Occasionally, long streaks can be observed on reflectivity images. These streaks are a type of interference known as bistatic coupling, or “running rabbits.”
On average, NEXRAD radars are spaced approximately 143 miles apart across the United States. As individual radars scan their area, their radar beams occasionally intersect with beams from adjacent radars as they observe the same target (rain, hail, etc.). When the beams from each site intersect, a feature known as “running rabbits” can appear on reflectivity imagery. For these features to occur, two or more adjacent radar sites must be transmitting at the same frequency. This interference typically only lasts a few minutes but has been known to last over two hours in rare cases.
To resolve this issue, the frequency of one or more of the radars is adjusted. This solution is only intended to be a temporary fix because changing the frequency can affect other radar properties. For example, if the frequency is increased, the range of the radar is decreased. Likewise, reducing the frequency will increase the range of the radar. Changing the frequency can also change the scale of velocities that can be observed by the radar. Below is an example of what running rabbits may look like on a reflectivity image.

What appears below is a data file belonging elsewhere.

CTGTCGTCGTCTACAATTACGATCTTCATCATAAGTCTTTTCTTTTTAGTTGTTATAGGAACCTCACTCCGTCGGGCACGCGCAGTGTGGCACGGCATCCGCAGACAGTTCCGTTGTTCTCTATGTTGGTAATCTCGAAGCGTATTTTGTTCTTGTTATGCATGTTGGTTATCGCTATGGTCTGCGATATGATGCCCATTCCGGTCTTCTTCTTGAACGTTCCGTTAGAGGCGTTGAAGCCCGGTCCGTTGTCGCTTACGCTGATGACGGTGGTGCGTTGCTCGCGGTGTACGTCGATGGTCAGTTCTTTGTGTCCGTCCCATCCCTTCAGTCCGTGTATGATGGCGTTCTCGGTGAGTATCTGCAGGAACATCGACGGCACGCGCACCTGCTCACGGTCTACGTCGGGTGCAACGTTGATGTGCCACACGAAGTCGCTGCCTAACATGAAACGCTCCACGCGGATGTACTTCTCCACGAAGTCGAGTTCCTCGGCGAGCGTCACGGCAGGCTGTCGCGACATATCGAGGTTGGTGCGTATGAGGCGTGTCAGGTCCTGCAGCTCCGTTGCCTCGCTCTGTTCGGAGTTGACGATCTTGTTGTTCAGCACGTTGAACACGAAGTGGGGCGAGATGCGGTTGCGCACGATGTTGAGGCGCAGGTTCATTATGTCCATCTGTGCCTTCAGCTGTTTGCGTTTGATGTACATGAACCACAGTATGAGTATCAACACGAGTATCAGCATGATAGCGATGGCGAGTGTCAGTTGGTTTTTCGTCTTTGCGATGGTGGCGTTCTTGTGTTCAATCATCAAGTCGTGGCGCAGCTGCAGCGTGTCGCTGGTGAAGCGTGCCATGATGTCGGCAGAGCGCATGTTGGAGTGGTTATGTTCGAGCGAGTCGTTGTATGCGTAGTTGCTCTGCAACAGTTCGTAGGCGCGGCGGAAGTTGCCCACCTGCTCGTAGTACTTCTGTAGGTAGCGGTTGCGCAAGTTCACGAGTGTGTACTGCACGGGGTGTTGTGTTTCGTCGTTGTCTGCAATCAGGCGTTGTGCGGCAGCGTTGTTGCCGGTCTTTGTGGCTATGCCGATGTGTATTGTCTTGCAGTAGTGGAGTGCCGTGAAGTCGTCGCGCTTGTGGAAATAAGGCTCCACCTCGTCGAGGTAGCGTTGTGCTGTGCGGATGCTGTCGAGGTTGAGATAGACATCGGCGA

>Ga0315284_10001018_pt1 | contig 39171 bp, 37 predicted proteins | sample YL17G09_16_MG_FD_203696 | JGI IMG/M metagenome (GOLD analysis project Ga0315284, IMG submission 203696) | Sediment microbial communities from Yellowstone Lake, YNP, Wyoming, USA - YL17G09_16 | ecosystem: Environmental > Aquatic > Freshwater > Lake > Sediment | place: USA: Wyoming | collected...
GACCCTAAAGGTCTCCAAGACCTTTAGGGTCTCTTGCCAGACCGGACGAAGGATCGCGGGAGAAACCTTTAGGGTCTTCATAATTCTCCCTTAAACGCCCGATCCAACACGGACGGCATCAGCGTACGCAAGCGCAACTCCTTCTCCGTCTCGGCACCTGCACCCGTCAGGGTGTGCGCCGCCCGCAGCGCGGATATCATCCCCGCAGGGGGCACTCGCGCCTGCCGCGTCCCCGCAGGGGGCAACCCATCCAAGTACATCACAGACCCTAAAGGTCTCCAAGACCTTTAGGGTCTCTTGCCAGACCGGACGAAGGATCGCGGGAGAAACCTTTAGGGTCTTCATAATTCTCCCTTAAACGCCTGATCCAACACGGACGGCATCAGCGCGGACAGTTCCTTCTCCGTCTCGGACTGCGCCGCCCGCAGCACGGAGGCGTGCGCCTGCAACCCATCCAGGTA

Example of Running Rabbits
Running rabbits can appear anywhere, but are most common in the Central US, the Southeast, and in the Northeast. Though the impact of these features is usually minimal, if they are persistent over a few consecutive volume scans, they can impact storm tracks, Vertically Integrated Liquid, velocity products, and precipitation products. The effects on velocity products can also affect the ability to identify mesocyclones, as well as Tornado Vortex Signatures, which can be indicative of potential tornadoes.